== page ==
Garden plant of the month: the Butterfly Bush

Garden plant of the month: the Butterfly Bush


Posted 4th Aug 2016


We've spoken to thejoyofplants.co.uk who fill us in on the merits of the Butterfly Bush, and explain why it is their garden plant of the month for August

Few plants attract butterflies like the Butterfly Bush. With long plumes of flowers in fabulous colours, it is a real treasure for any garden. The plant will also bloom until early autumn, ensuring that your garden retains its colour that little bit longer.

A fantastic display of colour on and around the plant

The Butterfly Bush or Buddleia is an eye-catching deciduous shrub that will flower between July and October. The range of Butterfly Bushes is extensive, coming in white, blue, pink and lilac, with the size of the flowers ranging from 10 to 30cm. The height can also vary, this time from 0.50cm to over four metres.

One thing that all varieties have in common is that - as the name suggests - they attract butterflies, who are drawn in by the flowers' honey fragrance. These bushes can be planted either in the soil or in pots and containers.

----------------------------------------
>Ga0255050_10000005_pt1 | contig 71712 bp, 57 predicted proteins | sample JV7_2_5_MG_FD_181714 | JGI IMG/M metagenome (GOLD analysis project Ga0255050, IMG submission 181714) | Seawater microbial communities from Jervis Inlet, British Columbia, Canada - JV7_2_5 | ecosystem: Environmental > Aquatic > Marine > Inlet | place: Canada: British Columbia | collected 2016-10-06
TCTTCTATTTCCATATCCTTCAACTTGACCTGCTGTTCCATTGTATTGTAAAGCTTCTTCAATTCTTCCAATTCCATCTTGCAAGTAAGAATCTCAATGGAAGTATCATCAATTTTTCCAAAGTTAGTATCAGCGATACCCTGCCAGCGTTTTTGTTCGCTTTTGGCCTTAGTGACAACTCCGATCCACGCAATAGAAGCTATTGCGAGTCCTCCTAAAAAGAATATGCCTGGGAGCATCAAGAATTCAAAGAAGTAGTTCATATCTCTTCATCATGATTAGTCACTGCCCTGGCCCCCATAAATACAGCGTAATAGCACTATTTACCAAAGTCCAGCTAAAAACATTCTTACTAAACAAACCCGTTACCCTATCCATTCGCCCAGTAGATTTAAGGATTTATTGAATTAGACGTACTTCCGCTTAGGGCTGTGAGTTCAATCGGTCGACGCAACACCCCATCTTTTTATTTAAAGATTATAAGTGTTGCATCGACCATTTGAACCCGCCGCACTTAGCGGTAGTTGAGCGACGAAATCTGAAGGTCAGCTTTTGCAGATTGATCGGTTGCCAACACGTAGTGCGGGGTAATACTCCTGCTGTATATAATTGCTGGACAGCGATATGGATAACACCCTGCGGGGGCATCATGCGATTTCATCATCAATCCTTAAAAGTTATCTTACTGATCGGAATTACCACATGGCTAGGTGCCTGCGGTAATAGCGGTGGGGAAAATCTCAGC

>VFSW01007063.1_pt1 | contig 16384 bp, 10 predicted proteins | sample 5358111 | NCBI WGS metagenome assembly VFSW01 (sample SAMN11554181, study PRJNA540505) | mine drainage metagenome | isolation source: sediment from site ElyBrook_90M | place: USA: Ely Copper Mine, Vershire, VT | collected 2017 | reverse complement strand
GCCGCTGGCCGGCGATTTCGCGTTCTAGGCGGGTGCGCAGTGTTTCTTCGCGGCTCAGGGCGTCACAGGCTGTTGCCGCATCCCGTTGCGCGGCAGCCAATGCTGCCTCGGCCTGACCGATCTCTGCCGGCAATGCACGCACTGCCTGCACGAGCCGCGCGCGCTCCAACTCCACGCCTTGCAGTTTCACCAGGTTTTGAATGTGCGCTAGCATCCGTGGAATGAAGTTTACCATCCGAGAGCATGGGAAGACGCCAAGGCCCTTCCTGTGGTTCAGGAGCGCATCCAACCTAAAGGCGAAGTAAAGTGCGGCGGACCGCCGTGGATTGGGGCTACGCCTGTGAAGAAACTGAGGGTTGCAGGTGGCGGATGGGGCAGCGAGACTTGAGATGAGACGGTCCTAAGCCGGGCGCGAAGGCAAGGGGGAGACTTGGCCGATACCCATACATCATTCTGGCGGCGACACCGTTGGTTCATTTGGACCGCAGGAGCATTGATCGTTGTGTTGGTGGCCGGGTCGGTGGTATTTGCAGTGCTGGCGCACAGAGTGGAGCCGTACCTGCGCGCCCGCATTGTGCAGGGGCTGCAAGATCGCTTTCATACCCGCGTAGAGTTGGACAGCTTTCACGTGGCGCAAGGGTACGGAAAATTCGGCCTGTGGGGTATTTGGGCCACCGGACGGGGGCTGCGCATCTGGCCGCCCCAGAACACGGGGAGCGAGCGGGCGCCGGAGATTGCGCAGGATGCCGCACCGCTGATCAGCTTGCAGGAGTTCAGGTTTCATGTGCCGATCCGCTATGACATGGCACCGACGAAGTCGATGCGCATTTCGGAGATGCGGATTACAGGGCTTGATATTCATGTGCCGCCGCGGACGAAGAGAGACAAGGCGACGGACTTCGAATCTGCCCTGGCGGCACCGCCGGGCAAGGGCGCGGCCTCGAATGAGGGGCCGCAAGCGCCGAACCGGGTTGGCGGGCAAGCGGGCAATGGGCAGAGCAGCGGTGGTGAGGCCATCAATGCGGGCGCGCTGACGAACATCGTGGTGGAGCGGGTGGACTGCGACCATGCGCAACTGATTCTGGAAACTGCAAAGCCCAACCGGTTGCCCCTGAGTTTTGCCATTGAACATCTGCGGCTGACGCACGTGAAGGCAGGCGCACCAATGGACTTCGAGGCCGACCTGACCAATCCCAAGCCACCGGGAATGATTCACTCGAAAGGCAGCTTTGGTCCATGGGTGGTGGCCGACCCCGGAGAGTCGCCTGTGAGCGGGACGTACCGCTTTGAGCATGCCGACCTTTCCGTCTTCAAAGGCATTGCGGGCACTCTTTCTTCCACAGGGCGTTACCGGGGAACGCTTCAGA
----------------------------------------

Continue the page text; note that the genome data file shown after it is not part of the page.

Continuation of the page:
buddleia

Caring for the Butterfly Bush:

Butterfly Bushes can be kept healthy and beautiful with a few simple tips:

- Place the plant in the partial shade and also in the sunshine - the Butterfly Bush likes the heat.
- Make sure it is in a well-drained location, with moist soil and is watered regularly.
- Ensure that plants are given extra fertiliser in the spring to keep them flowering profusely for as long as possible.
- As soon as you identify wilted flowers, remove them. New flowers could form after three to four weeks, ensuring that the plant will look elegant for longer.
- A Butterfly Bush can be very hardy if it's pruned at the right time. However it it's pruned too early in winter, the branches can freeze.

Pruning tips

- It's important to cut back the Butterfly Bush. This will help to produce flowers, while remaining young and healthy. If the plant is not pruned it can deprive other plants of sunshine, as the branches can be quite chunky. To do this you should use good pruning shears or a wooden saw.
- The best time to prune is the end of February or the beginning of March. Pruning earlier can mean the branches freeze.
- Tall varieties should be cut back to knee height. The shorter varieties can be trimmed back even further - do not be afraid to prune too vigorously, as the plant will produce new shoots.

Information and images courtesy of thejoyofplants.co.uk

 





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